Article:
Man, I'm seeing a trend as, like the last two films on this list, this one is from the late, late-60s, as time when women's lib was on everyone's mind, and people were taking chances that maybe are still ahead of their time. Is that why this big budgeted lesbian junky spy WW1 Zhivago-esque pulp epic from the Dino Di Laurentiis international juggernaut production company still hasn't received an HD or digital release of any kind? With a thunderous Ennio Morricone score and a bona fide reckless awesome Suzy Kendall performance as the lead---supposedly real life 'other Mata Hari' WWI sex spy (, i.e. the same character played by Marlene Dietrich in Dishonored and Myrna Loy in Stamboul Quest nearly 40 years earlier. This is way more adult than those though, with lesbian seduction, drug abuse, unspeakable chemical warfare, and dangerous seductions right and left, all marketed to associate with Dr. Zhivago, as an epic of historical sweep, with Kendall subliminally evoking Julie Christie, and the big trench warfare climax evoking all the Russian revolution and WW1 footage of Lean's masterpiece. 

gettin' high after a job well done

However, this ain't your mom's subliminal Zhivago, unless your mom is a lesbian junky super spy working for WW1 Germany (i.e. the bad guys). Epic ambitions or not, this is from Di Laurentiis, the epic-scoped European Roger Corman, who gave us Conan, Dune, King Kong, Orca, The White Buffalo, and so many other essentials. That means thrills and lurid entertainment takes center stage with the sweep as a backdrop (as opposed to the reverse in Lean). Fraulein's Ennio Morricone score delivers an irresistible concoction of avant-garde frisson and emotional sweep, trumping (in my opinion) Maurice Jarre's endlessly repeated peasant carnival Zhivago waltz theme, especially when he pulls out his swooning big guns for the Capucine/Kendall hook-up.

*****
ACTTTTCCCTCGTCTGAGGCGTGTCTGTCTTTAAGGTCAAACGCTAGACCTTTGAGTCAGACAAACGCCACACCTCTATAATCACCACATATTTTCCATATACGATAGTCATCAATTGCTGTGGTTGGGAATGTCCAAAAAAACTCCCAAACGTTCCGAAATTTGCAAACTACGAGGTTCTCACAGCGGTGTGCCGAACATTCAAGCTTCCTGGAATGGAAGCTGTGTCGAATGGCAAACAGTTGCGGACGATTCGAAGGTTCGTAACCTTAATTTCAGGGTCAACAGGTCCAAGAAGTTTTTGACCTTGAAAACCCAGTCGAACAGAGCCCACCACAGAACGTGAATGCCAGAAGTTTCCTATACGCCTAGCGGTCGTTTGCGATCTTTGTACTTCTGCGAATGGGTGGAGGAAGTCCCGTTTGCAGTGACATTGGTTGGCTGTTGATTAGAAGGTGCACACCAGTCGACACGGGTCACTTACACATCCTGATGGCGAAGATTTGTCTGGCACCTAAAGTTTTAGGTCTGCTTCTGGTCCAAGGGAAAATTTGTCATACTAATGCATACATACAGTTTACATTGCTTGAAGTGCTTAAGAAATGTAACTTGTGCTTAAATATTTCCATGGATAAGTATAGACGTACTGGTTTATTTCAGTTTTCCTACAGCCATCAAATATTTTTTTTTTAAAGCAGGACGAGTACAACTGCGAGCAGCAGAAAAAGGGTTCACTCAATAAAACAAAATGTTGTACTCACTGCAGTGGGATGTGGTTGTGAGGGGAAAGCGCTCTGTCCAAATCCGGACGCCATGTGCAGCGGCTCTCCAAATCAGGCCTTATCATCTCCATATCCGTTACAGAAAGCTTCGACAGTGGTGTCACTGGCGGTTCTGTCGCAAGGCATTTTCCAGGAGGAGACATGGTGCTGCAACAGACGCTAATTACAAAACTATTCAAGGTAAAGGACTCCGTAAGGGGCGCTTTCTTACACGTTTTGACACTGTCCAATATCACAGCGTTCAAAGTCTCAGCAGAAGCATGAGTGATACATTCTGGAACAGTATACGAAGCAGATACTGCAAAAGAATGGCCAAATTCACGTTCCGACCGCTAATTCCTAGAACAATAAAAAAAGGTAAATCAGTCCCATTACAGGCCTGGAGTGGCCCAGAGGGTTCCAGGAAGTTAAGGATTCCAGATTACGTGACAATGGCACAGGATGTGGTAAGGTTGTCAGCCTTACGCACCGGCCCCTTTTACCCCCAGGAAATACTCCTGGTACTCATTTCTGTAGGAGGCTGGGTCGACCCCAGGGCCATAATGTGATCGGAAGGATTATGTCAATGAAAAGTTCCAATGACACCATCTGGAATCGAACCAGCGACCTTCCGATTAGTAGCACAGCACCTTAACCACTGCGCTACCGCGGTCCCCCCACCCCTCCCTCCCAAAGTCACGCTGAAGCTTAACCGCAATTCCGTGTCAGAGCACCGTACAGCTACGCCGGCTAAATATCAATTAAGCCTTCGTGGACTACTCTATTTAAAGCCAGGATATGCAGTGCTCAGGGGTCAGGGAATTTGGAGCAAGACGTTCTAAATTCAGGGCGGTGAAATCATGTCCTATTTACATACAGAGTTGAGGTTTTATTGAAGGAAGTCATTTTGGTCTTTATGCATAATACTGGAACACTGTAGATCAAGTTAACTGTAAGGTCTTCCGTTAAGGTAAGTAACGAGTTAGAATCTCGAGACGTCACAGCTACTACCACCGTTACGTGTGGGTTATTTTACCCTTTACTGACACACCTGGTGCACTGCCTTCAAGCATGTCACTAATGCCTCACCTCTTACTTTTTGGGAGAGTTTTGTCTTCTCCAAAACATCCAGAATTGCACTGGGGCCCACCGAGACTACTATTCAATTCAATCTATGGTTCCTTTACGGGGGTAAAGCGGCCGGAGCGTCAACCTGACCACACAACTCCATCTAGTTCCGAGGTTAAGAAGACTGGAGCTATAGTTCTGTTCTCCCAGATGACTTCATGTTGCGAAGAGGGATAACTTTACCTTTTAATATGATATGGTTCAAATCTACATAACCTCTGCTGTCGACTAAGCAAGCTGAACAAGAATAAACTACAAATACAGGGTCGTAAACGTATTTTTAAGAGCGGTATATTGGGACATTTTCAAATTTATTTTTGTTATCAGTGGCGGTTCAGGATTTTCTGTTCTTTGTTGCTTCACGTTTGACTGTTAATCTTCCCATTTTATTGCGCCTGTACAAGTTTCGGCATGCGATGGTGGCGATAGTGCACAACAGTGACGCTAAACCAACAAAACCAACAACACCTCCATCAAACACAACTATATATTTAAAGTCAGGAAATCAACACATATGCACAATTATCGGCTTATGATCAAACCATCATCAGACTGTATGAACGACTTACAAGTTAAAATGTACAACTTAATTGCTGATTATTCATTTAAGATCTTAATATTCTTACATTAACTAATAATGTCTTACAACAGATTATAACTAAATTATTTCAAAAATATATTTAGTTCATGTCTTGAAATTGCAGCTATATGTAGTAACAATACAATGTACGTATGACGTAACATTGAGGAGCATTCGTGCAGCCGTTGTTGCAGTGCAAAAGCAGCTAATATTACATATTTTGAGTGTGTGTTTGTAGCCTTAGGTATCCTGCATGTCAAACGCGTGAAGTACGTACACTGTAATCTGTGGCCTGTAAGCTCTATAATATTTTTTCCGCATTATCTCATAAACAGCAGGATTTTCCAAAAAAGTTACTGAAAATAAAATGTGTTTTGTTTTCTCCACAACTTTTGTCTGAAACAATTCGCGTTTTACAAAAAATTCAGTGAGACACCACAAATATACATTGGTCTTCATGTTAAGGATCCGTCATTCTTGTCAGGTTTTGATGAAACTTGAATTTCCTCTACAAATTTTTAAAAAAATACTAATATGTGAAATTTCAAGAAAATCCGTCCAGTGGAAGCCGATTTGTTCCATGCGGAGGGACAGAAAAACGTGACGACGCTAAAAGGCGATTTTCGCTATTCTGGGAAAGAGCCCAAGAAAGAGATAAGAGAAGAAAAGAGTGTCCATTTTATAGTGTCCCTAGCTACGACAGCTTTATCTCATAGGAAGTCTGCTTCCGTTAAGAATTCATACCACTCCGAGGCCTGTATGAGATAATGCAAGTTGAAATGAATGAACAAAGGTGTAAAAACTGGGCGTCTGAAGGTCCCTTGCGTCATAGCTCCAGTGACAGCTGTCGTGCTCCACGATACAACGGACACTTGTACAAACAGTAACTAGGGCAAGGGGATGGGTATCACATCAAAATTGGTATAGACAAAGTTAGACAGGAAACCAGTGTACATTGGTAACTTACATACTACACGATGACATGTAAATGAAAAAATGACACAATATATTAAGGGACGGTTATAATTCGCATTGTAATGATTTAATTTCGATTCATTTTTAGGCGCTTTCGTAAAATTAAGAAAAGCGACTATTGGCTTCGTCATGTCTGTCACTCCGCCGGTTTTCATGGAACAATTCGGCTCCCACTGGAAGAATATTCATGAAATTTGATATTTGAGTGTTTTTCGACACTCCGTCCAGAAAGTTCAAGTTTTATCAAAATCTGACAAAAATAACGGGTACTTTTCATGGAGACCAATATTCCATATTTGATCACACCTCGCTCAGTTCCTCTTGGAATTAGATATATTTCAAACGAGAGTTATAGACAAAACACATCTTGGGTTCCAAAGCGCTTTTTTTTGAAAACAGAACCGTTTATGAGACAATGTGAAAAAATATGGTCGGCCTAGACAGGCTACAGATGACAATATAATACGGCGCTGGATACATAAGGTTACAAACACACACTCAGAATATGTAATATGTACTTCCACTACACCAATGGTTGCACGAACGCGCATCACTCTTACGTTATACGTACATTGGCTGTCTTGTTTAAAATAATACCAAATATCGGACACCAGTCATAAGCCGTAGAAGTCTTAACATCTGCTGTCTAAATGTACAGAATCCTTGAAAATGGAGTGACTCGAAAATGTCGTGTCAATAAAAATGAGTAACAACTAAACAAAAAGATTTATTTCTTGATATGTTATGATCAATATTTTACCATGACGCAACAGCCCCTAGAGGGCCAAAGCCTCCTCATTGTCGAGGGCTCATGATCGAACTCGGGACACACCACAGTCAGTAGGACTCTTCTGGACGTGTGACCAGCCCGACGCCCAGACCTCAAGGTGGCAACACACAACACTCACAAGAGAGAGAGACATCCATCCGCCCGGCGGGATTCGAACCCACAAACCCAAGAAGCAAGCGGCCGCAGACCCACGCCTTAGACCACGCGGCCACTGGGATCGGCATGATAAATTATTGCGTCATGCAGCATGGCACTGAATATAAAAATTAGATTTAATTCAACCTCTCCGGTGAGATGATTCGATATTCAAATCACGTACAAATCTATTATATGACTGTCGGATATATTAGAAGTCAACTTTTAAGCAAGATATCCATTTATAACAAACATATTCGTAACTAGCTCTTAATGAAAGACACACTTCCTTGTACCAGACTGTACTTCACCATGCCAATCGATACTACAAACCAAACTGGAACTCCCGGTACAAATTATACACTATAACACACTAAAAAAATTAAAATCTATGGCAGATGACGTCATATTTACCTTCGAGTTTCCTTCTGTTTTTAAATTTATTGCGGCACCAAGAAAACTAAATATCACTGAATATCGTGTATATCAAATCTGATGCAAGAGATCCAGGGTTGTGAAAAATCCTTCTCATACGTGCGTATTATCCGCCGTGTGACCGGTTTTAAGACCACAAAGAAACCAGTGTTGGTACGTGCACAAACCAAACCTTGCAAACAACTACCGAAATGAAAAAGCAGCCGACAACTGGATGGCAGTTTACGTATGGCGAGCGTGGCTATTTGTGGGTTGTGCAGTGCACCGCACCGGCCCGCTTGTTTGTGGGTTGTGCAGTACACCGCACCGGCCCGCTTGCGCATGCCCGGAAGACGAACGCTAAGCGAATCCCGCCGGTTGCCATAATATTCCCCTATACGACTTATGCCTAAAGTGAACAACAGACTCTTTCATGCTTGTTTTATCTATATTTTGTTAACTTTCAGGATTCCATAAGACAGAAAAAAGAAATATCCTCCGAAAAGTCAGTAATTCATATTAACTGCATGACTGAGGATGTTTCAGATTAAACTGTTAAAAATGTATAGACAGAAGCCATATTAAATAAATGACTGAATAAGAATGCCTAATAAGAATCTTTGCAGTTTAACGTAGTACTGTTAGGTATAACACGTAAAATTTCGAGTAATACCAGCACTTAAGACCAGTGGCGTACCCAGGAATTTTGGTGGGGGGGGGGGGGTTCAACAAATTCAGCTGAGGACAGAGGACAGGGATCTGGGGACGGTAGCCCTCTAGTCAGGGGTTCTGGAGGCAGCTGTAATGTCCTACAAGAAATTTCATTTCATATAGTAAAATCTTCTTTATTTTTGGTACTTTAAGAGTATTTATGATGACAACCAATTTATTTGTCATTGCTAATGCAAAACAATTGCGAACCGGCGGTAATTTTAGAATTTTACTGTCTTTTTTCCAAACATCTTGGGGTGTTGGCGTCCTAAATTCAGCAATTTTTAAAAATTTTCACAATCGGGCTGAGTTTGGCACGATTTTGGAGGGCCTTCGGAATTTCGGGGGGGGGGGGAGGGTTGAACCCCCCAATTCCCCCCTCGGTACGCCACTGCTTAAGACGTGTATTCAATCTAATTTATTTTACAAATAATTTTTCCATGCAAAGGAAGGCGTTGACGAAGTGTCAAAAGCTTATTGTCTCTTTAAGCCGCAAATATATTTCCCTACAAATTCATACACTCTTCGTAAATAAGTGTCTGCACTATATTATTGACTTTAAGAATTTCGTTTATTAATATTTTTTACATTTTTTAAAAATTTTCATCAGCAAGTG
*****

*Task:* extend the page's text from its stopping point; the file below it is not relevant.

Dipping its toes in a druggy kind of debauched super genius amorality that, personally, I adore, our Fraulein prides herself on her chameleonic efficacy and seductive ease with role playing, moving from London trollop to imperious master spy striding past the crew of her assigned U-boat, giving orders while looking through the periscope, to super demure, shy French maid, shyly acquiescing to the lesbian vibes of her French poison chemist employer (a seduction so central to the film it makes it on the original movie poster which may have a hand in it being so unavailable/unreleased on DVD - a little ahead of its time).,  The only time we sense we're seeing the real her is when her eyes dilate at the sight of morphine being given to a wounded soldier, or in the back of the sub, shooting up in celebration of wiping out her target ship. With the London counterintelligence spy master (Nigel Greene) and his turned German spy / Doktor's occasional lover asset in hot pursuit she deftly stays one jump ahead all the way. Based on supposedly real events, this Poison Ivy-style woman Capucine plays is allegedly based on a real person, supposedly (a kind of variation can be found in the 2017 Wonder Woman). Which is just so weird it's got to be true.